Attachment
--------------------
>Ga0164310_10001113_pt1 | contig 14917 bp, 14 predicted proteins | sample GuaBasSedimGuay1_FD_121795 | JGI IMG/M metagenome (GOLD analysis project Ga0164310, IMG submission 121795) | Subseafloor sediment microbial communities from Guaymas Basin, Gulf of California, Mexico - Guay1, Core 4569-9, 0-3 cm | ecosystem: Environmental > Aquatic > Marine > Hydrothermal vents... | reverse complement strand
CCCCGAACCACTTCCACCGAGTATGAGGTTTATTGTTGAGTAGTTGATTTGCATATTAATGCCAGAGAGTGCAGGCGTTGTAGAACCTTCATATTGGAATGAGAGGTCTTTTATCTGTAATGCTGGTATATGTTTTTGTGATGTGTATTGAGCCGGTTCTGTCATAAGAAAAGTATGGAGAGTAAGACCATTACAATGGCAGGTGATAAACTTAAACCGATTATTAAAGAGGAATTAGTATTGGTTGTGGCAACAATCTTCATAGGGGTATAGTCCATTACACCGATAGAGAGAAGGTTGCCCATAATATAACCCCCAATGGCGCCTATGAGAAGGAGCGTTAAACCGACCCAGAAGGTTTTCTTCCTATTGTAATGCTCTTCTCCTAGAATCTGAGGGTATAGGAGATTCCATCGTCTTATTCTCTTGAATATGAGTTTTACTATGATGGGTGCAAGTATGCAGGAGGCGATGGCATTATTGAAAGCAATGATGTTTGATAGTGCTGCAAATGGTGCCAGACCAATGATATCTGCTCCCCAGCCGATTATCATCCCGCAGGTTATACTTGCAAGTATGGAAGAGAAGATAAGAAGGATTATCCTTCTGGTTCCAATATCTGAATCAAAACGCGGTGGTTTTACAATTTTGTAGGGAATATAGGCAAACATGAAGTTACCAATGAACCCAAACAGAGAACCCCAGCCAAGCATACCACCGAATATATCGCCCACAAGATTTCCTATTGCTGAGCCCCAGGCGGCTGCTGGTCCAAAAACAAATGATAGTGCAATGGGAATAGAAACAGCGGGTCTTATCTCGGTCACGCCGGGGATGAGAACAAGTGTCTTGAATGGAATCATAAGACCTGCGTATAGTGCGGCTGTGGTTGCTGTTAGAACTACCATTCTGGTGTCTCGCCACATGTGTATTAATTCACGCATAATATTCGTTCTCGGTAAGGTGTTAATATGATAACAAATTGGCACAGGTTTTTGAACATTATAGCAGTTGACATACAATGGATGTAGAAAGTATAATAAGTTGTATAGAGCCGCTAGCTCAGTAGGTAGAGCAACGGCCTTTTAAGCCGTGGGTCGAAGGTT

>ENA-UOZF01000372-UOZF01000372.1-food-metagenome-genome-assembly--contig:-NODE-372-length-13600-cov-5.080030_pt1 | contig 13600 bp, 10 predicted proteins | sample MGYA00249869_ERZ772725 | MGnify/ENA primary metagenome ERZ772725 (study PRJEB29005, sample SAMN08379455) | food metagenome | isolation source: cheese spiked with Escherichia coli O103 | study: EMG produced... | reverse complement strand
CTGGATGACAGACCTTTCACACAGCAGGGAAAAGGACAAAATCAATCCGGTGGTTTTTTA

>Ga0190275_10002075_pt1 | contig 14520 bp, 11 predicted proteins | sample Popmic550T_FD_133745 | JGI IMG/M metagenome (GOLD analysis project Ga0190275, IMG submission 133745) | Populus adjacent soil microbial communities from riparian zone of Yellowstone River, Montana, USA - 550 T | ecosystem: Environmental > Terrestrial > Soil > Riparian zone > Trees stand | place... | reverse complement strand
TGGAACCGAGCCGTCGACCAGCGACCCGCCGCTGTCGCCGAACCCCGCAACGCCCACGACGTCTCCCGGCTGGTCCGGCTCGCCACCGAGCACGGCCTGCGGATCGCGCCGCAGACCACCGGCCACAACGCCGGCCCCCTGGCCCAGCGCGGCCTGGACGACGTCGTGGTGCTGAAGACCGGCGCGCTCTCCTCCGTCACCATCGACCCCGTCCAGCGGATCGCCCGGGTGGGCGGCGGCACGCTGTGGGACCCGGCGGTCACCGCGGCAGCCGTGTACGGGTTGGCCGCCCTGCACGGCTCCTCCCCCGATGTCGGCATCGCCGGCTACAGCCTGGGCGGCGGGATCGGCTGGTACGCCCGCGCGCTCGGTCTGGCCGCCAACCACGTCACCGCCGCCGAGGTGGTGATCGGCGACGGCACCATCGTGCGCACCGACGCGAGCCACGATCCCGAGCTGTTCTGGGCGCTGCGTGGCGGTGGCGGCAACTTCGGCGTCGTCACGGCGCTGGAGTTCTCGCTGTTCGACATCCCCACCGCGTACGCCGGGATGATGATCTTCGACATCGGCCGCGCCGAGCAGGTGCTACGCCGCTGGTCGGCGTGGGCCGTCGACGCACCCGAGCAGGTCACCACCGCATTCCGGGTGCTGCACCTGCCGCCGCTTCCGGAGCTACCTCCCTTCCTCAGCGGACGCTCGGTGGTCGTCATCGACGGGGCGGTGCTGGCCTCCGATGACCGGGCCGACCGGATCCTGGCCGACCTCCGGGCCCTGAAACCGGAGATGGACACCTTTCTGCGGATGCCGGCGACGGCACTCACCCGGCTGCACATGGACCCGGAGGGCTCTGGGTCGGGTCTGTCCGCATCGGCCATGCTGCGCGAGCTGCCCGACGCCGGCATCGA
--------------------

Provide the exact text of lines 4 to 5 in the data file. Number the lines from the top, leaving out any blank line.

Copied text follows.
CTGGATGACAGACCTTTCACACAGCAGGGAAAAGGACAAAATCAATCCGGTGGTTTTTTA

>Ga0190275_10002075_pt1 | contig 14520 bp, 11 predicted proteins | sample Popmic550T_FD_133745 | JGI IMG/M metagenome (GOLD analysis project Ga0190275, IMG submission 133745) | Populus adjacent soil microbial communities from riparian zone of Yellowstone River, Montana, USA - 550 T | ecosystem: Environmental > Terrestrial > Soil > Riparian zone > Trees stand | place... | reverse complement strand